Bacon in a Glass

Blame it on the body’s urge to consume more calories in the colder months, or maybe we just don’t want to drink something that’s chilled. Whatever the reason, in the winter, strong, dark ales, porters, and the like taste better than refreshing, icy lagers. Our favorite recent discovery is smoked beer—a style of brown ales, porters, and stouts that are infused with the flavor of smoke, and lovely to drink next to a roaring fire.

The style, made by smoking sprouted barley (malt) before brewing, dates back to 16th-century Germany, where it’s known as rauchbier (German for “smoke beer”) if it’s smoked with wood, or steinbier if it’s smoked by dropping extremely hot stones into the beer during the brewing process. Many of the traditional German versions overwhelm your nasal passages with smoke and taste as if you’re sucking down a glass of liquid bacon. (Not a bad thing, in our opinion.) Recent offerings from American brewers are subtler. Here are our top picks, in order of smokiness.

Extreme Smoke

  • Schlenkerla Rauchbier: This German beer is malty, toasty, and rich, with a dry finish.
  • Short’s Smoked Apple Ale: Made in Bellaire, Michigan, this ale is fermented with the addition of apples that have been smoked with applewood. Its almost overpoweringly smoky aroma is like that of meat being grilled over a campfire; its flavors include apple and bacon. It’s like barbeque sauce in a beer bottle.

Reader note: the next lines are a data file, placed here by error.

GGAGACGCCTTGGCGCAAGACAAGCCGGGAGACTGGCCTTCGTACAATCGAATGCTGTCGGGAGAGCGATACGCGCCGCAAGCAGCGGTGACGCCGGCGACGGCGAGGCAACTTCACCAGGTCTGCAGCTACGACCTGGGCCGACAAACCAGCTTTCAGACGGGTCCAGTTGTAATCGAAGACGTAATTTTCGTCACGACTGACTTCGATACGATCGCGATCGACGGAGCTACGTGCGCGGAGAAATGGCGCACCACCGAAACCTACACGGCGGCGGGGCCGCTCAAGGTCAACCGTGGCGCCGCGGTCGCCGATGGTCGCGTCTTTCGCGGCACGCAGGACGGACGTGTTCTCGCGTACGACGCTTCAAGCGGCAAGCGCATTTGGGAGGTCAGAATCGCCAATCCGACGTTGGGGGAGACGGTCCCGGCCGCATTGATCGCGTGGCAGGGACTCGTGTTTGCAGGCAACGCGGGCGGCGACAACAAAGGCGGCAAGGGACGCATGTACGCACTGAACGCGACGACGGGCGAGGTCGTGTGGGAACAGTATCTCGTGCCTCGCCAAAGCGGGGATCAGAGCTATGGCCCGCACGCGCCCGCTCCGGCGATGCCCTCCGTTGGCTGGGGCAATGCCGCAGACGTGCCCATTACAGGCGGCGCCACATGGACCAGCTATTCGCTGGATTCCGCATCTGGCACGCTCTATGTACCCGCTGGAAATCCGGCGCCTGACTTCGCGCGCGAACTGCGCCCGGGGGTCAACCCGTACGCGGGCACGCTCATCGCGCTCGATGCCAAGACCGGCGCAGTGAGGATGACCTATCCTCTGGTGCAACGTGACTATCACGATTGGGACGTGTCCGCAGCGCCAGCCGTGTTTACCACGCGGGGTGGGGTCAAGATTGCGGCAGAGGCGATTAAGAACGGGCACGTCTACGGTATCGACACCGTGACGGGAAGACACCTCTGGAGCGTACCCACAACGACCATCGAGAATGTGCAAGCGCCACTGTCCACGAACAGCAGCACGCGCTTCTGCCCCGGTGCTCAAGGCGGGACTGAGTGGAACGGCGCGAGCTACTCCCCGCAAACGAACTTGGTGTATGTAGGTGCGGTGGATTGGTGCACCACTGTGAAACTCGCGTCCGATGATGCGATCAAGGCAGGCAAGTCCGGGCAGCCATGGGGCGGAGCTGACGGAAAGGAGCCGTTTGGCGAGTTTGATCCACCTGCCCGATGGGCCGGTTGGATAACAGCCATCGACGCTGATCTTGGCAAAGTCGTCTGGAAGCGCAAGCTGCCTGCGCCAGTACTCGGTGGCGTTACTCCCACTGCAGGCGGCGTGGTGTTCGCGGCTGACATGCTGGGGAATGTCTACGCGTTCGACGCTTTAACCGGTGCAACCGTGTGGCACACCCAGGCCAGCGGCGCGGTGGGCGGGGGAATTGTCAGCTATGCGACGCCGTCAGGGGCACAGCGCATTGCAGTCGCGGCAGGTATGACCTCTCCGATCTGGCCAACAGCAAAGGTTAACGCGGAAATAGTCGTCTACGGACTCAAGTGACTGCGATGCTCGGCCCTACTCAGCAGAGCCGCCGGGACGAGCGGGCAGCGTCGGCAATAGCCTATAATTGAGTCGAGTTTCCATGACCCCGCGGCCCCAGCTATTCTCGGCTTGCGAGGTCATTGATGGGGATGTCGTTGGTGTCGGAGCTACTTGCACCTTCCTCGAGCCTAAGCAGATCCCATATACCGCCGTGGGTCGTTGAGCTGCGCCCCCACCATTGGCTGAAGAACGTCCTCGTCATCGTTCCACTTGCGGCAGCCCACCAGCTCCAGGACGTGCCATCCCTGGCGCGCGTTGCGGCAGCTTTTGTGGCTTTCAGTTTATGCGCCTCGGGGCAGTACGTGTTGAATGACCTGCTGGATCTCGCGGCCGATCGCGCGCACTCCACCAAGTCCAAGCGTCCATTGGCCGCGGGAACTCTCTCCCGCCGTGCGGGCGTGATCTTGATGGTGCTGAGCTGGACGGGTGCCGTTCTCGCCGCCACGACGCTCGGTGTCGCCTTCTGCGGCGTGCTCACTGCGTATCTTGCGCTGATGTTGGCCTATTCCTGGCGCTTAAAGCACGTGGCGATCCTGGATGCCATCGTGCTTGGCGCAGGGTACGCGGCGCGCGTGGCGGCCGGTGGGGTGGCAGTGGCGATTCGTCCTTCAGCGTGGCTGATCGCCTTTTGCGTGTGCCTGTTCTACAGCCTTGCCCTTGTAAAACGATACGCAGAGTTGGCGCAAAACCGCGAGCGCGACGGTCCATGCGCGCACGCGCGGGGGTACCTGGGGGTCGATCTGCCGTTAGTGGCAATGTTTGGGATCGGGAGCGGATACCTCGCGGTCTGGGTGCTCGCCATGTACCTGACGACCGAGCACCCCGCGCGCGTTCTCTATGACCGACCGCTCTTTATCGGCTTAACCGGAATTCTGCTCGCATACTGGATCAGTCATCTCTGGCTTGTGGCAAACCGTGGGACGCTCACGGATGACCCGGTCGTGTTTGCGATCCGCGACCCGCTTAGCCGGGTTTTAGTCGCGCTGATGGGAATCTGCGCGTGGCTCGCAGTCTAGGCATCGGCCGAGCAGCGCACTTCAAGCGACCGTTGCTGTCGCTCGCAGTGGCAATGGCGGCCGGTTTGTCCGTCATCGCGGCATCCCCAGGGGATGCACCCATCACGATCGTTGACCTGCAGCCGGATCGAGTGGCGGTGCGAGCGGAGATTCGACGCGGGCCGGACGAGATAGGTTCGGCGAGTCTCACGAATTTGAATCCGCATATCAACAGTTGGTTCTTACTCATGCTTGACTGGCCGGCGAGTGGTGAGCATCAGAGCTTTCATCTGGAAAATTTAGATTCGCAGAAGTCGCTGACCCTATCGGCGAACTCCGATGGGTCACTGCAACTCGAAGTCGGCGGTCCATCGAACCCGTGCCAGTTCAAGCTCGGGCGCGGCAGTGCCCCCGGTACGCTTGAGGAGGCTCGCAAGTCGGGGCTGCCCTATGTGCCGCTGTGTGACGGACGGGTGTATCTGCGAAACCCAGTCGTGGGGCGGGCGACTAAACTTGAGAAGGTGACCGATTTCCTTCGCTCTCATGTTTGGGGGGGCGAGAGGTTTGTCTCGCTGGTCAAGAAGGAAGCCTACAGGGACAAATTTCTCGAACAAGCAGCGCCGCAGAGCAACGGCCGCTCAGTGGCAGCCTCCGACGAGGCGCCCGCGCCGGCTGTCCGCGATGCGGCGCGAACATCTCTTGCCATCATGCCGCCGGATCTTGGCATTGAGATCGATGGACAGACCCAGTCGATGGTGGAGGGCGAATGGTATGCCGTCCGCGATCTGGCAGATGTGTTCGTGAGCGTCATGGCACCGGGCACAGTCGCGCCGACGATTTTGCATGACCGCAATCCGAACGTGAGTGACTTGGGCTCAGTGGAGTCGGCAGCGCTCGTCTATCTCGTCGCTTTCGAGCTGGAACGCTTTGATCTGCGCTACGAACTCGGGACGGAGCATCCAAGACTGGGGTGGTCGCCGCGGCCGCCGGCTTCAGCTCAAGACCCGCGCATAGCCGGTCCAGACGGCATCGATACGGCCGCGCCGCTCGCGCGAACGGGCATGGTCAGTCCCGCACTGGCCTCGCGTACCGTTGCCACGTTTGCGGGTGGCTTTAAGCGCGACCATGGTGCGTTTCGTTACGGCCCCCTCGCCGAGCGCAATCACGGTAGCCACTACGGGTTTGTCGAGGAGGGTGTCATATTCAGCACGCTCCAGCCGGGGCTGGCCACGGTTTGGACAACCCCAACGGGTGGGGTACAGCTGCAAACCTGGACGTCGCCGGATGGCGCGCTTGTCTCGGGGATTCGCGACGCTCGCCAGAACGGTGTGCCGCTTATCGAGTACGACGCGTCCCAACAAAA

Moderate Smoke

And You Can Cook With It

Smoked beer translates well to the stovetop. Try it in this recipe for Smoked Chili.

  • Alaskan Smoked Porter: The Alaskan Brewing Co., based in Juneau, was one of the first American breweries to begin making rauchbier, in 1988. The malt in this ale is “cold-smoked” over alderwood, meaning that it is slowly smoked at low temperatures (topping out at 100°F). The result is an award-winning beer with hints of raisin, coffee, and chocolate.
  • Rogue Smoke Ale: Created to commemorate the fall of the Berlin Wall, this amber-colored ale from venerable Rogue Brewery, in Newport, Oregon, is smoked over alderwood. It has notes of espresso, caramel, apricots, and, of course, wood smoke.

Subtle Smoke

  • Stone Smoked Porter: Malt is peat-smoked in this porter from the Stone Brewing Co., based in Escondido, California, and delivers only the suggestion of smoke. It’s more like a traditional-but-tasty porter with flavors of coffee, chocolate, and toasty malt.